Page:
Experts advise students on off-campus living, housing contracts and lease responsibilities


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The 300 block of Oakland Avenue.

By Alex Saraff, Staff Writer

Marily Nixon said she’s “struck” by how many problems arise when students rent property and said it’s worth going through the entirety of the lease before signing it.

The language can seem very formal and complicated, but it’s worth making your way through [the lease], paragraph by paragraph,” Nixon, a professor at Pitt’s School of Law with expertise in property, said. “It doesn’t matter what the landlord says to you or what you say to them. After you sign, the lease is the agreement between the parties.

About 58% of students at Pitt live off-campus, and experts say they may run into problems when they don’t understand their rights or the terms of their lease. 

In the case of needing external help with their housing situation, students can find resources, such as tenant and landlord mediation, through Allegheny County’s Tenant Resource Guide. On the Allegheny County website, tenants can also file a formal complaint with the county.

Lizabeth Gray, a quality of life consultant for Oakland Planning and Development Center, said students often get into conflicts with their landlord because they don’t understand their lease.

“Students don’t read their leases and or don’t understand what they are agreeing to by signing the lease,” Gray said. “Students need to realize that their responsibilities are also defined in the lease.”

While the terms of the agreement are all laid out for the tenant in the lease, Matthew Feinman, a lawyer in Pennsylvania and legal consultant for the Student Government Board, said student tenants are often unaware of their responsibilities, such as maintaining the rental unit. 

“I can safely say I get between one and two students a semester who want to cancel their lease because the landlord didn’t put new light bulbs in the bathroom or didn’t put batteries in the smoke detectors, and my response is ‘too bad,’” Feinman said. “Do it yourself, that’s a tenant’s responsibility.”

In the case that the landlord ignores maintenance issues for longer than two weeks, Feinman said the tenants have two main options. Either the tenants can choose to withhold rent from the landlord, or they can pay to repair the issues themselves and reduce the amount from their rent, effectively reimbursing themselves.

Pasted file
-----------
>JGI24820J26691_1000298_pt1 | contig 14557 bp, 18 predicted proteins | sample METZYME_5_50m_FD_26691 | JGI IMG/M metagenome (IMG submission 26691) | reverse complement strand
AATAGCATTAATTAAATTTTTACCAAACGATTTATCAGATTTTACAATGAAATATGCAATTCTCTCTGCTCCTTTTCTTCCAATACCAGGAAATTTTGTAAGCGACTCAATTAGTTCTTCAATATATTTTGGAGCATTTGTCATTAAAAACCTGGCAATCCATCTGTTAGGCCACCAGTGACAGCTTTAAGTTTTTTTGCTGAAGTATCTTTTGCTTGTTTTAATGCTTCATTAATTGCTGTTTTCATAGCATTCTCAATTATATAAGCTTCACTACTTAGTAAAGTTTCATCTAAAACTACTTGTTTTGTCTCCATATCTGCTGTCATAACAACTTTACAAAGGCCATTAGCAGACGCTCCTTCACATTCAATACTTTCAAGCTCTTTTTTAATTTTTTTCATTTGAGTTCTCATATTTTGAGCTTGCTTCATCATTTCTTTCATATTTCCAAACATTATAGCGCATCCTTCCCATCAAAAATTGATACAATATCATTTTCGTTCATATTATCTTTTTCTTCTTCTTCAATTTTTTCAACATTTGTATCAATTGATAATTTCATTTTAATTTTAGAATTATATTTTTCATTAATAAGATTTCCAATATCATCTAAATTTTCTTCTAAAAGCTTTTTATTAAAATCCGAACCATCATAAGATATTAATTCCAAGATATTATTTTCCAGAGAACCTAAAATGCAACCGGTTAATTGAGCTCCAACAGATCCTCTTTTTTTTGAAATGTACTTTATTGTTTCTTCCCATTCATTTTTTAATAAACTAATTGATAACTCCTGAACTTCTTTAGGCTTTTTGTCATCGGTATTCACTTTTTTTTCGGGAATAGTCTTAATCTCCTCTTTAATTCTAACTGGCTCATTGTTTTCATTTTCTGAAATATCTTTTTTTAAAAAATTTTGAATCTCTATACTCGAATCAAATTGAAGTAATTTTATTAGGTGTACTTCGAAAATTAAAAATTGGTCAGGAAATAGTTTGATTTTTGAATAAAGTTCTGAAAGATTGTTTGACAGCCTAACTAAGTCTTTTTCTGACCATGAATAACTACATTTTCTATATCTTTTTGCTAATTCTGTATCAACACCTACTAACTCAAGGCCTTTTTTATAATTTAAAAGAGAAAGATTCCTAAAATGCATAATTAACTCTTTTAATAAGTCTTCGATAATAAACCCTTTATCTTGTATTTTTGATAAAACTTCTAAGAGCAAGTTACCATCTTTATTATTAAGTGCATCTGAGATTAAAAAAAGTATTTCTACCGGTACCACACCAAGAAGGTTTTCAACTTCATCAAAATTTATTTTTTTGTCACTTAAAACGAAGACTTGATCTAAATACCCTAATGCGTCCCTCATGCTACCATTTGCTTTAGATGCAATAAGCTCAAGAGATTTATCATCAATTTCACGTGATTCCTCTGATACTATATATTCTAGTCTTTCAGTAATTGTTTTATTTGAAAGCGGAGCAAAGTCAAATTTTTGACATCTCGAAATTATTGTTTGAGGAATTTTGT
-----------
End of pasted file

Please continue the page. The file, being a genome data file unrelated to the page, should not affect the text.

Feinman also recommended that students not renew their lease before winter.

“I see so many contracts that you sign in July to start in August and then you have to renew in November. You haven’t been there for a winter. You don’t know what the winter in the house is going to be like,” Feinman said. “If you can get the landlord to change that to 90 days before the end of the lease, that’s more fair.”

Besides the shared responsibility between the landlord and the tenants, there is also a shared responsibility between the tenants themselves, Feinman said. In most cases, all of the tenants share a common liability for payments and pay rent all together. This means if a single tenant refuses to pay rent, the landlord can sue all of the tenants, even if it’s just one that’s not paying. This principle is assumed automatically in the lease unless stated otherwise, and it is known as joint and several liability, according to Feinman.

Nixon said there could also be important conflicts between a student’s lifestyle and the terms of a lease. She encouraged negotiation between students and landlords in this scenario.

“Leases cover things like whether you can have a pet, smoking, quiet hours, parking and overnight guests,” Nixon said. “Prospective tenants shouldn’t be shy about trying to work with the landlord to revise the document to meet both sides’ needs.”

Gray also said negotiation is a viable option, and said students have the right to “question anything they find in the lease.”

Feinman said landlords often try to take advantage of the ignorance of students, namely, by refusing to return security deposits in full. For example, if tenants paid a $1000 security deposit, landlords can get away with only paying back $600, according to Feinman. Feinman said this is because landlords are not legally required to justify all of the costs that they have in order to keep some of the deposit.

“[Landlords] assume that students will not know tenants’ rights, finding ways to get around the law, or ways that they can talk themselves out of the law,” Feinman said.